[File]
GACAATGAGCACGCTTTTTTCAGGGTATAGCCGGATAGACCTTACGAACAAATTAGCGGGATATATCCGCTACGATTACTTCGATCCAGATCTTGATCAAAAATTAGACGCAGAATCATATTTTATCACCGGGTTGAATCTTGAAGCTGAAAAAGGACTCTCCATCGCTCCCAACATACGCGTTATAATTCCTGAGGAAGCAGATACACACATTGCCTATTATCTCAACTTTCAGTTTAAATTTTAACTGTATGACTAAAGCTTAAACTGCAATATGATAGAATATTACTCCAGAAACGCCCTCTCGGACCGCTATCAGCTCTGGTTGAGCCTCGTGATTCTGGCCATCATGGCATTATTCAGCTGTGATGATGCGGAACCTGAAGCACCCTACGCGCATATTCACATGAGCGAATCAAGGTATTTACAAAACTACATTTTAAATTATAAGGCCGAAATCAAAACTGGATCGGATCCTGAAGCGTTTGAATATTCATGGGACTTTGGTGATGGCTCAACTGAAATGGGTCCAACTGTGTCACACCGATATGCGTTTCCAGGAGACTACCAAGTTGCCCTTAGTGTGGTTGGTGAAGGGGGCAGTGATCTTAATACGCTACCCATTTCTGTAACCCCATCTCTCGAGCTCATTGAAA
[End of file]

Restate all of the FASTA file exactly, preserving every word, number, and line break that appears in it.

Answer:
GACAATGAGCACGCTTTTTTCAGGGTATAGCCGGATAGACCTTACGAACAAATTAGCGGGATATATCCGCTACGATTACTTCGATCCAGATCTTGATCAAAAATTAGACGCAGAATCATATTTTATCACCGGGTTGAATCTTGAAGCTGAAAAAGGACTCTCCATCGCTCCCAACATACGCGTTATAATTCCTGAGGAAGCAGATACACACATTGCCTATTATCTCAACTTTCAGTTTAAATTTTAACTGTATGACTAAAGCTTAAACTGCAATATGATAGAATATTACTCCAGAAACGCCCTCTCGGACCGCTATCAGCTCTGGTTGAGCCTCGTGATTCTGGCCATCATGGCATTATTCAGCTGTGATGATGCGGAACCTGAAGCACCCTACGCGCATATTCACATGAGCGAATCAAGGTATTTACAAAACTACATTTTAAATTATAAGGCCGAAATCAAAACTGGATCGGATCCTGAAGCGTTTGAATATTCATGGGACTTTGGTGATGGCTCAACTGAAATGGGTCCAACTGTGTCACACCGATATGCGTTTCCAGGAGACTACCAAGTTGCCCTTAGTGTGGTTGGTGAAGGGGGCAGTGATCTTAATACGCTACCCATTTCTGTAACCCCATCTCTCGAGCTCATTGAAA